“When you get to be my age, you only have so many hormones left, and if you want to use yours to grow hair on the top of your head, that’s fine.” (N.T. Wright, on going bald).

Finally, I’ll give a word on becoming Episcopal.  First, I am a fledgling Episcopalian.  The liturgical, high church experience that I get to be part of at my church is one of the most gratifying experiences I am blessed to receive.  I fit in at my parish, my children are well received and taken care of, my wife and I belong; what else does one need to say?  Second, I do not yet feel ready to make academic level defenses of Episcopal practices, doctrine, or polity.  I am definitely in tune with the notion of balancing Scripture, tradition, and reason, though I’ll admit that my stool is a little wobbly because the Scripture “leg” is a bit longer than the others.  Since I am starting the journey here, this is also the shortest section.  I close with the collect for the eighth Sunday after Pentecost.  Blessings to you all, and happy blogging.

 O Lord, make us have perpetual love and reverence for your holy Name, for you never fail to help and govern those whomyou have set upon the sure foundation of your loving-kindness; through Jesus Christ our Lord, who lives and reigns with youand the Holy Spirit, one God, for ever and ever.  Amen.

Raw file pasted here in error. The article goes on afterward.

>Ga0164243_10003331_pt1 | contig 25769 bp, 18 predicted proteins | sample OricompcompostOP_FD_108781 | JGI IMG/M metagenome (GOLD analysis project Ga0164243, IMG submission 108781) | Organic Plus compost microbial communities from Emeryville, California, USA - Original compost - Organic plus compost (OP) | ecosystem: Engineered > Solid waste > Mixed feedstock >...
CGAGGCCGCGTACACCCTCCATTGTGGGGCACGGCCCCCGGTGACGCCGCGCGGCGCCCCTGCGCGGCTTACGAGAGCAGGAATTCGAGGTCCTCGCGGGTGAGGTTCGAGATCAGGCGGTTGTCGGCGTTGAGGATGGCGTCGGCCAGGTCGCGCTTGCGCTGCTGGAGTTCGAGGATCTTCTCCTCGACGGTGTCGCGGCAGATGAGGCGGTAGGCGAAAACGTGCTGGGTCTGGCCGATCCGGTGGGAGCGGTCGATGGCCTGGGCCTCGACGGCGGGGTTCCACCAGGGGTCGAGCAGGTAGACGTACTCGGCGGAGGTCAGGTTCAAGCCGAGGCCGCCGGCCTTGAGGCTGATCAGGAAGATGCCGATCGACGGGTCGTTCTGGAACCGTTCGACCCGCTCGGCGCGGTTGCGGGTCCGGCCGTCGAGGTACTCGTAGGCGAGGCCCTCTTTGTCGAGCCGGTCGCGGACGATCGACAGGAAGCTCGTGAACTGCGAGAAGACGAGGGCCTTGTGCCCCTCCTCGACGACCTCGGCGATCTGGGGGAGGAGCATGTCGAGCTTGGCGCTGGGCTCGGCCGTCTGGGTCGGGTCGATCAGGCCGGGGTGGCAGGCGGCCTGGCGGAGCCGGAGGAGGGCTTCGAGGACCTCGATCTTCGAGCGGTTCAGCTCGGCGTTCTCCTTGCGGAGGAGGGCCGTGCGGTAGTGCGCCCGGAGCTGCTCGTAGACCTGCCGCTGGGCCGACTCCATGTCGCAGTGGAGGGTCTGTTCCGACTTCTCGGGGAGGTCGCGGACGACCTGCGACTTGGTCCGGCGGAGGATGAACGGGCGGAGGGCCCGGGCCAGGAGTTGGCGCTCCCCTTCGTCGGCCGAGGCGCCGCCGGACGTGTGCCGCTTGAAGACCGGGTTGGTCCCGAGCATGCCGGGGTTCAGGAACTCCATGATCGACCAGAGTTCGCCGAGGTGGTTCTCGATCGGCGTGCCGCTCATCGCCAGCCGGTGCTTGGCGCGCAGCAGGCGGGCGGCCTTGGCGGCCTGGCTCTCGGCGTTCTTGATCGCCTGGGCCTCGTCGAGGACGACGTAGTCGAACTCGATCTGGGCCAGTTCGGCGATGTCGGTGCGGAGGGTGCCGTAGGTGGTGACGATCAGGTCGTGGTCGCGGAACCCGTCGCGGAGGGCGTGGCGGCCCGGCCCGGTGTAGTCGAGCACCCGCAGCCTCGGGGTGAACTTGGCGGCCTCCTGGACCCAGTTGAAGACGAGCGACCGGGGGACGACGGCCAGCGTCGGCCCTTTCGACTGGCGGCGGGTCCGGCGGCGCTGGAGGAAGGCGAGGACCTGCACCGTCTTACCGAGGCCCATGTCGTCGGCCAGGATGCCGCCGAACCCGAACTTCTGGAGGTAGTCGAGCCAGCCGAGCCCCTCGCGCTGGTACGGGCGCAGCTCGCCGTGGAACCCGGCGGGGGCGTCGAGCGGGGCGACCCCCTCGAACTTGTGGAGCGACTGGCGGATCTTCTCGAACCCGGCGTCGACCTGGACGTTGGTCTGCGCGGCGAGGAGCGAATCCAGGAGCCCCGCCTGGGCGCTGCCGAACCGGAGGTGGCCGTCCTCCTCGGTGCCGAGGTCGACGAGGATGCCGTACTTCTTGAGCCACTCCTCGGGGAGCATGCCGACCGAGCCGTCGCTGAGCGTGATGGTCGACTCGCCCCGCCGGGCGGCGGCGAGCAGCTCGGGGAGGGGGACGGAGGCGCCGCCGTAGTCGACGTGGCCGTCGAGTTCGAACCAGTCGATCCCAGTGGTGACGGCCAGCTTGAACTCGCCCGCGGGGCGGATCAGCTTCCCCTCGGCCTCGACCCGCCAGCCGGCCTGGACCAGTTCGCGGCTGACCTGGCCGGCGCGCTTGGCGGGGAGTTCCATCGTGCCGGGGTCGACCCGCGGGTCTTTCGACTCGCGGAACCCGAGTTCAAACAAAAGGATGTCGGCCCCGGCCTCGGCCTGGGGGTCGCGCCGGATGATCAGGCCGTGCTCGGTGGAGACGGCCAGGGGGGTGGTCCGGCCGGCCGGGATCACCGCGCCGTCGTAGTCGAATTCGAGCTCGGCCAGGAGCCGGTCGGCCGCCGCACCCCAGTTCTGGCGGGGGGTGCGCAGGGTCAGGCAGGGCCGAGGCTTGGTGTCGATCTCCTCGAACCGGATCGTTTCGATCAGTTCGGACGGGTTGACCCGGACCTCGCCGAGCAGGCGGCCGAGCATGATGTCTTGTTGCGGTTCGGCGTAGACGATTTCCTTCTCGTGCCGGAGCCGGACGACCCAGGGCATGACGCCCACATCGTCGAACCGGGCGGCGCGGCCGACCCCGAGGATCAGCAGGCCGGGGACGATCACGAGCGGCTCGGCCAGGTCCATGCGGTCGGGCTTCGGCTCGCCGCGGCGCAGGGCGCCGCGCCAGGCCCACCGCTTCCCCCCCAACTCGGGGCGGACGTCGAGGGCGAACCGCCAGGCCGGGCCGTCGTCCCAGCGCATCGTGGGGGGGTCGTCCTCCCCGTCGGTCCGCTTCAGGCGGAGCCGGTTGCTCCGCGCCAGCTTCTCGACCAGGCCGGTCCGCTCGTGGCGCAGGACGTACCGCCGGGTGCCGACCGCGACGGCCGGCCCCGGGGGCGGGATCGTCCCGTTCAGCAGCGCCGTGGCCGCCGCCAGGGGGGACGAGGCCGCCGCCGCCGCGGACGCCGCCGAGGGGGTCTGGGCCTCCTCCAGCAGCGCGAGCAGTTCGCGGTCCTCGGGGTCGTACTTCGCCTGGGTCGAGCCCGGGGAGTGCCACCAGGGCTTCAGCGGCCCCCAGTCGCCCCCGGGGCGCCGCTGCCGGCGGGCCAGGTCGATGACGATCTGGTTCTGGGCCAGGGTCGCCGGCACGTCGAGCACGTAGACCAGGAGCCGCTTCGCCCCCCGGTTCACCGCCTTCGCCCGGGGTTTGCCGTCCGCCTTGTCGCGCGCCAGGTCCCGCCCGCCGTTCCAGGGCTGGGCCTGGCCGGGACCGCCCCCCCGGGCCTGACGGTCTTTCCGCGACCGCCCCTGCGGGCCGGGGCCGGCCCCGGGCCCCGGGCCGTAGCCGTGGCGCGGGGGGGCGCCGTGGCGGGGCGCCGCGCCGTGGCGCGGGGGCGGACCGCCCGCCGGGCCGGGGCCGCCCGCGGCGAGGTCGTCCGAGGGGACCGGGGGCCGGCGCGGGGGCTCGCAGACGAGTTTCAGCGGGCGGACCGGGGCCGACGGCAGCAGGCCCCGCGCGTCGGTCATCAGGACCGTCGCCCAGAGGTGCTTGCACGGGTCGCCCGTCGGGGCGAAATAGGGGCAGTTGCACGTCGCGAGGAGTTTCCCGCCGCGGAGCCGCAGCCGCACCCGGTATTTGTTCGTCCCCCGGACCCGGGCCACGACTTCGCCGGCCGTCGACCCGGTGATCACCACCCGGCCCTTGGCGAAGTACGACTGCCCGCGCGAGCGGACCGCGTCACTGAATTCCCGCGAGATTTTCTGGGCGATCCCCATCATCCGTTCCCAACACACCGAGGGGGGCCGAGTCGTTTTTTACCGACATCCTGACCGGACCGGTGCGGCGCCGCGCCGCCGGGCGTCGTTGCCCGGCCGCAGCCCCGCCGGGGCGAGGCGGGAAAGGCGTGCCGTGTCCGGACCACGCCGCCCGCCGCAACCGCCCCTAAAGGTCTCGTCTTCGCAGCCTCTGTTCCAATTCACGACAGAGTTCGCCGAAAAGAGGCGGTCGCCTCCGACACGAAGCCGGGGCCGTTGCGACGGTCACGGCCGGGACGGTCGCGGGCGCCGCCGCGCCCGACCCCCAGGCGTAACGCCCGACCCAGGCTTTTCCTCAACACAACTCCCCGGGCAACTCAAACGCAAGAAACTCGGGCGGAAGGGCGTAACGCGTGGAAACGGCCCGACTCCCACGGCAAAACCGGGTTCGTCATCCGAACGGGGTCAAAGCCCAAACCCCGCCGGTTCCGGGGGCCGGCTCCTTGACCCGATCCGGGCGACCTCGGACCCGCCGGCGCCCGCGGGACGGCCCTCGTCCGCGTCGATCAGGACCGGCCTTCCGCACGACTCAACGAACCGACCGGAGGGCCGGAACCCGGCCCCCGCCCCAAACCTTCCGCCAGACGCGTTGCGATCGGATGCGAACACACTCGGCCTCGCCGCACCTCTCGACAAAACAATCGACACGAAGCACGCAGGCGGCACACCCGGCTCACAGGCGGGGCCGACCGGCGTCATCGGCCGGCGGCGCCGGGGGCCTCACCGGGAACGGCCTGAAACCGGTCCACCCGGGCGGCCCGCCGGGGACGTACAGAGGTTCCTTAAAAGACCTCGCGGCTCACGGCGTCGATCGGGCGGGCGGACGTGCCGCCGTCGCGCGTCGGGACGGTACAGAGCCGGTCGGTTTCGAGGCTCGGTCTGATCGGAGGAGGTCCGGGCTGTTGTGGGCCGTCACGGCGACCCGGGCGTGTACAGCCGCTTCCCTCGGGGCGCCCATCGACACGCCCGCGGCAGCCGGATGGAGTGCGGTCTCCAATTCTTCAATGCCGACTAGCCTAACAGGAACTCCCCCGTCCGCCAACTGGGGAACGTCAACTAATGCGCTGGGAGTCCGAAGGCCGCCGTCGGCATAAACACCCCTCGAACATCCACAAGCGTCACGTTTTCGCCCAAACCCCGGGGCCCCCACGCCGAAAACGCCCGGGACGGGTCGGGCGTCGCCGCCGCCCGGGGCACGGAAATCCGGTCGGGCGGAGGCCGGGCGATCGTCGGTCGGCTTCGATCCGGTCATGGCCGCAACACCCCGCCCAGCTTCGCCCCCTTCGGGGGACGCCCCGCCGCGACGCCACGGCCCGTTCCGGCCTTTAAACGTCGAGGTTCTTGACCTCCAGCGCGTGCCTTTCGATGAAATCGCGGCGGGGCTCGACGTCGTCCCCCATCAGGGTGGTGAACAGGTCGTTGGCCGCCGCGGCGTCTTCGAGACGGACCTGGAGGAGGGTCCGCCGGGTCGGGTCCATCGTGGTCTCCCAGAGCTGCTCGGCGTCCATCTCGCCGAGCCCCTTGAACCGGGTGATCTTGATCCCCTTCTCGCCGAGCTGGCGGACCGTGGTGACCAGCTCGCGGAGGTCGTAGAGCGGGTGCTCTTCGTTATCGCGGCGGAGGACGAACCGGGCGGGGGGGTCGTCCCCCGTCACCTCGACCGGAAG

1. What a great intro. I think that you are the only one here who self identifies as “evangelical” even in a qualified way.

    What is your curriculum vitae


  2. Tony,

    I appreciate the kind words.

    As my post alludes, I would rather just be known as someone who loves Christ and his church. However, some folks really need to have a label to attach to my writing so that they can receive it in the proper context. In which case these labels (evangelical, creedal, Episcopal) seem to place a context around my writing (which, in many cases is just thinking out loud – very unrefined).

    I’ll briefly outline my background (so as to not bore casual readers – if you want to discuss it further you have my personal e-mail)

    B.A. – Central Bible College (dual major, Bible/Pre-Seminary)

    M.A. – SAGU (Theological Studies)

    M.Div. – Liberty Theological Seminary (Church Ministries)

    I am shopping for a PhD program currently, and I am planning on posting some of my more refined research writing as multiple part posts on this site.



  3. Interestingly, I did not find that a lot of my professors were all that conservative (except for CBC, of course). Perhaps more surprising was the experience at Liberty. They really have a mature academic faculty and I received a fairly wide berth in class. I really enjoyed/enjoy (I am talking to the PhD director, who was one of my favorite profs.) the experience there. This is a great read on someone who had a very similar experience (but at the undergrad level).